If you already have an audience, look at your video comments. What questions are people asking? Which videos have the most engagement?

If there's room to expand on those videos -- like an advanced tutorial, or a deeper dive into a topic -- that's a great place to start.

If your audience isn't as active in your comments, look at the comments on videos from other YouTube channels in your niche. Keep an eye out for common questions that you can answer in your own videos.

YouTube helps over half of Americans learn new things. Your job is to find out what they want to learn. 

Check out other platforms -- blogs, social media conversations, relevant subreddits -- in your niche to see what content already exists for your community and what gaps you can fill. 

Professor Heather Austin does a great job of sourcing video topics from her YouTube subscribers. She creates videos on how to nail job applications and interviews.

In her video comments, Heather asks viewers to share their stumbling blocks, then creates videos on how to overcome them. She knows her audience wants and needs that content because they told her so.

Heather is also building up a library of helpful content, so the next time someone asks that same question in the comments, she can share a link to one of her videos and keep that person on her channel even longer.

Sometimes the most effective customer research is the simplest: Ask people what they want. Oftentimes, they'll tell you.

In our next tip, we'll cover one way to get that content in front of people who know what they want, but don't know that you can give it to them (yet).

Tip #3: Rank higher with YouTube SEO

People are looking for content like yours, but you have to make it as easy as possible to find. That's where SEO comes in.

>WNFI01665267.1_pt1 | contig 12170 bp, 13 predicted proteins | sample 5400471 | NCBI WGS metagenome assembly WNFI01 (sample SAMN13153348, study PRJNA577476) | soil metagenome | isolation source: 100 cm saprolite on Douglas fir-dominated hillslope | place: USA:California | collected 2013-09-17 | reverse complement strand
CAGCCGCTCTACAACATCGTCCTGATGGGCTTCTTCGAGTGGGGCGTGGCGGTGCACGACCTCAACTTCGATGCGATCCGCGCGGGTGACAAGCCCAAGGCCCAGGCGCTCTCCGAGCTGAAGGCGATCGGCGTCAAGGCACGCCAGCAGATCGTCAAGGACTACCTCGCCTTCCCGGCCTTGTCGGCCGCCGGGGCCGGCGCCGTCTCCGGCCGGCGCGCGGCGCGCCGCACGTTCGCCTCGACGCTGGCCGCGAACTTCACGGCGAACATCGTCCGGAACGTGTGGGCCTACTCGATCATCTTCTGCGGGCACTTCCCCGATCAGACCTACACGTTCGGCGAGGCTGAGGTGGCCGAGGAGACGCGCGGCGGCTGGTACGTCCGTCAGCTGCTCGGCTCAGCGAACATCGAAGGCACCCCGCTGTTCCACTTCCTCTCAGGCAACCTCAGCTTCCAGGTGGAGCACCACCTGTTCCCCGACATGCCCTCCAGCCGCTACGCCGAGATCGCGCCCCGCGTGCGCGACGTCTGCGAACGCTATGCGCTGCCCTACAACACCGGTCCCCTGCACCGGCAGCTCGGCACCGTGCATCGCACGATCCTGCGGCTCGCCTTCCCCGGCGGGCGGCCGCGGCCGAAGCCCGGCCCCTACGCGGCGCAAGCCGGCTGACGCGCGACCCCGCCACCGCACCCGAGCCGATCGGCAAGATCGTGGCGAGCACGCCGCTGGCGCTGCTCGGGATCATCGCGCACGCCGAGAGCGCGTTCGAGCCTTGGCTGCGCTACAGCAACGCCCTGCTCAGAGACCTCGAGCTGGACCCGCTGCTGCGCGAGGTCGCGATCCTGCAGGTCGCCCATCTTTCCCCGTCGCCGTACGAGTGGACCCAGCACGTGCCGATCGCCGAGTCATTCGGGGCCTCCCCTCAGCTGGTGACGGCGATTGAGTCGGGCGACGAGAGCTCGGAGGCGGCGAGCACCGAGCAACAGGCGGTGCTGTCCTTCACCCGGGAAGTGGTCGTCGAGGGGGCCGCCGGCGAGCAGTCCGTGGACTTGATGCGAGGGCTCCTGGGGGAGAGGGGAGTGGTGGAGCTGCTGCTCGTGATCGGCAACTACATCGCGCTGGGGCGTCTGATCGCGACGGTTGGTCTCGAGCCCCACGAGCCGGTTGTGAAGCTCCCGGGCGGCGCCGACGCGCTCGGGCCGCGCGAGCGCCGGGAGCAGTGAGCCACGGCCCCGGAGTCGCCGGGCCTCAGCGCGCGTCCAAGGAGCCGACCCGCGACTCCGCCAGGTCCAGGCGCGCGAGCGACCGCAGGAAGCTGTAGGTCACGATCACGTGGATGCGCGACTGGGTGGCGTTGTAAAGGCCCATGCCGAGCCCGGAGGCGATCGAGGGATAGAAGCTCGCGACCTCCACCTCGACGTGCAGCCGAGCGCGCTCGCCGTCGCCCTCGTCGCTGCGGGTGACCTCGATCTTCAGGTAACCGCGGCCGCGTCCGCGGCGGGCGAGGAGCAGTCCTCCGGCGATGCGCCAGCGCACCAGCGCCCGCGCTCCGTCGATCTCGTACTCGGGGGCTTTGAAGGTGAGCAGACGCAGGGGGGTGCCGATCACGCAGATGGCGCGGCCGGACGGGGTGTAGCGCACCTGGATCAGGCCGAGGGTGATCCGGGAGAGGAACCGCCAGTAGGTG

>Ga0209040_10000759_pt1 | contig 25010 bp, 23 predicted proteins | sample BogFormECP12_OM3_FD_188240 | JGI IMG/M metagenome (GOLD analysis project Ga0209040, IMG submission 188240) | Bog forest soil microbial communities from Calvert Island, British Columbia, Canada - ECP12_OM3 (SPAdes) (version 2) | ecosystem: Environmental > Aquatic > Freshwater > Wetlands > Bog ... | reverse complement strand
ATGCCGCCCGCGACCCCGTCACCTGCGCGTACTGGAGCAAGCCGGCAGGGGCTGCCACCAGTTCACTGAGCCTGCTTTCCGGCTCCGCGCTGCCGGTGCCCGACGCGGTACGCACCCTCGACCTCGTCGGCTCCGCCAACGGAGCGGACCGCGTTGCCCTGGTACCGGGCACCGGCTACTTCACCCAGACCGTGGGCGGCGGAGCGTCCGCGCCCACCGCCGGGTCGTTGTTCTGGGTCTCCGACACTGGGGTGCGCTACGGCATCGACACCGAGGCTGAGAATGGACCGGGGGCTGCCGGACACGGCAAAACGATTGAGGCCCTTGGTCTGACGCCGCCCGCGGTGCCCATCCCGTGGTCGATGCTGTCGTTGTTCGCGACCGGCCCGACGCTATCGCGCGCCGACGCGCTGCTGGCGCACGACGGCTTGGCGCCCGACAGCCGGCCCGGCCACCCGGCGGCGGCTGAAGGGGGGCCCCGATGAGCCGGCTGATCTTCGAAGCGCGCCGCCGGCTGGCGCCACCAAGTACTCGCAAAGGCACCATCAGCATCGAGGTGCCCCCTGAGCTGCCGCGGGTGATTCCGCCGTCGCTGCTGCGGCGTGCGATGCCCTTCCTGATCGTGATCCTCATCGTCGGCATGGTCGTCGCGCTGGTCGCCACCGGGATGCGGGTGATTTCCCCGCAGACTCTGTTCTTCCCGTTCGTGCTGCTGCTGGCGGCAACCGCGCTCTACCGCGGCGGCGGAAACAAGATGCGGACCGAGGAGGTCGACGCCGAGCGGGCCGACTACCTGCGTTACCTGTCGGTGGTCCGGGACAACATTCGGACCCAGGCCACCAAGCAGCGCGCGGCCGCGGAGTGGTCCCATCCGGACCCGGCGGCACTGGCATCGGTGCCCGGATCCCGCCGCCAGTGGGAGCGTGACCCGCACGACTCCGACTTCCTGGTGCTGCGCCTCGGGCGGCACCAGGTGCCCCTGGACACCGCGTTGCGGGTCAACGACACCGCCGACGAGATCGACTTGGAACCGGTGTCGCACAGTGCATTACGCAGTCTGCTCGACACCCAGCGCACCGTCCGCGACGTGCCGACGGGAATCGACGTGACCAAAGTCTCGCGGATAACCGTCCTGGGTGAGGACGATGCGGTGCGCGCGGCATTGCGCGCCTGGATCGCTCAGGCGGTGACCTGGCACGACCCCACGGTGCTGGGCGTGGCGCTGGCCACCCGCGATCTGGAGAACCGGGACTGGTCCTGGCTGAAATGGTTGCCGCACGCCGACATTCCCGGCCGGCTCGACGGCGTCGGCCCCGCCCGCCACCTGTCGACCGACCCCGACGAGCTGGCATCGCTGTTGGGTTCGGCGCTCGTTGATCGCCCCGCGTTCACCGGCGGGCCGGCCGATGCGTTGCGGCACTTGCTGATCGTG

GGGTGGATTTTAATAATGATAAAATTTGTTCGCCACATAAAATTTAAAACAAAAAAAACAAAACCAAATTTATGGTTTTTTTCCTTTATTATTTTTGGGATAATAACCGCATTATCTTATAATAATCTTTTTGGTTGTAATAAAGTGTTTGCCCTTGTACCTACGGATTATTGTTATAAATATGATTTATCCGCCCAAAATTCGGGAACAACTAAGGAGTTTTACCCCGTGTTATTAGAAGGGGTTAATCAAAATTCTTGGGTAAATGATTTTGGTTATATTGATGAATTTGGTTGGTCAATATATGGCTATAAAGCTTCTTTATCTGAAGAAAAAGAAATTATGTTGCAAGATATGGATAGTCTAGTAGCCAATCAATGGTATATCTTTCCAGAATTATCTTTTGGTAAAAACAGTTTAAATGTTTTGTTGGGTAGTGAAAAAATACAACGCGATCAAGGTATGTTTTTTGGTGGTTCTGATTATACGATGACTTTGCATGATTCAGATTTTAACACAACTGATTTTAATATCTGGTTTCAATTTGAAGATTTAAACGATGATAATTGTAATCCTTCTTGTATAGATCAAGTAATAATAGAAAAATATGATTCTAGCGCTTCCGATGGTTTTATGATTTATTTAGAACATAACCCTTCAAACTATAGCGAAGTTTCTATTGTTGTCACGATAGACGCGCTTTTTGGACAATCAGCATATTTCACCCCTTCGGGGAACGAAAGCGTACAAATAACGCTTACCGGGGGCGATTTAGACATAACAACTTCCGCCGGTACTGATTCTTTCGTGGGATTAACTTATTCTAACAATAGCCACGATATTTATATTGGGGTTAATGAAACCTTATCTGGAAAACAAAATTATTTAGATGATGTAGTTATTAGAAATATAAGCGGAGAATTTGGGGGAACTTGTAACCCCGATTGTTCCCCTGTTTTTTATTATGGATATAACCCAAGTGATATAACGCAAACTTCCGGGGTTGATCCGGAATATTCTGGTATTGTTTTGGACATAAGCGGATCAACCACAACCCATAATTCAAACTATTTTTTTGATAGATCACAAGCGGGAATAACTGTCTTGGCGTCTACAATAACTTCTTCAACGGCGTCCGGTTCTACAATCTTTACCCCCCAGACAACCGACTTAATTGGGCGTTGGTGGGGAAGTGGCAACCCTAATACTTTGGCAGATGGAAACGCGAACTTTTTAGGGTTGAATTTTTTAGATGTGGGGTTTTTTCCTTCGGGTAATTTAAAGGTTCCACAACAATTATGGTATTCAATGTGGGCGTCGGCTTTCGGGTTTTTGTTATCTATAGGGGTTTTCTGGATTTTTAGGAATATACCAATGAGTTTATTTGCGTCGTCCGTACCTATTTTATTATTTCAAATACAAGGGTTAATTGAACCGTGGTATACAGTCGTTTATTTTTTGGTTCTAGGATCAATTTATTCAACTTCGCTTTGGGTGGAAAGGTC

Search engine optimization (SEO) isn't just for Google.

In fact, YouTube is the second-largest search engine in the world. (YouTube is owned by Google, which probably doesn't hurt its standing or algorithmic prowess.)

YouTube SEO plays a huge role in growing your audience. Ranking high in search results is the best way to get brand new eyes on your videos.

When you optimize your videos for search, you help more of the right people find your videos via YouTube's handy dandy algorithm.

Here's how the YouTube algorithm works, according to YouTube

The goals of YouTube’s search and discovery system are twofold: to help viewers find the videos they want to watch, and to maximize long-term viewer engagement and satisfaction.

At the end of the day, YouTube is a business. They want viewers to spend as much time -- and see as many ads -- on the platform as possible.

To keep viewers engaged, YouTube looks for videos that match viewers' intent. That's why it's so important to use a descriptive title and keywords that match what your audience is looking for.

Let's say I want to learn how to make pasta at home. (It's true, I really do.)

If I search "homemade pasta" on YouTube, YouTube knows I'm looking for a how-to, tutorial-style video (even if I don't include "how to make" in my search query), so the top results are that kind of video.

To get your videos to the top of the search results, it's time to do some SEO research.

You can use a tool like Google Keyword Planner to figure out what your target audience is searching for on YouTube. (You'll need to set up a Google Ads account first, but it's free.)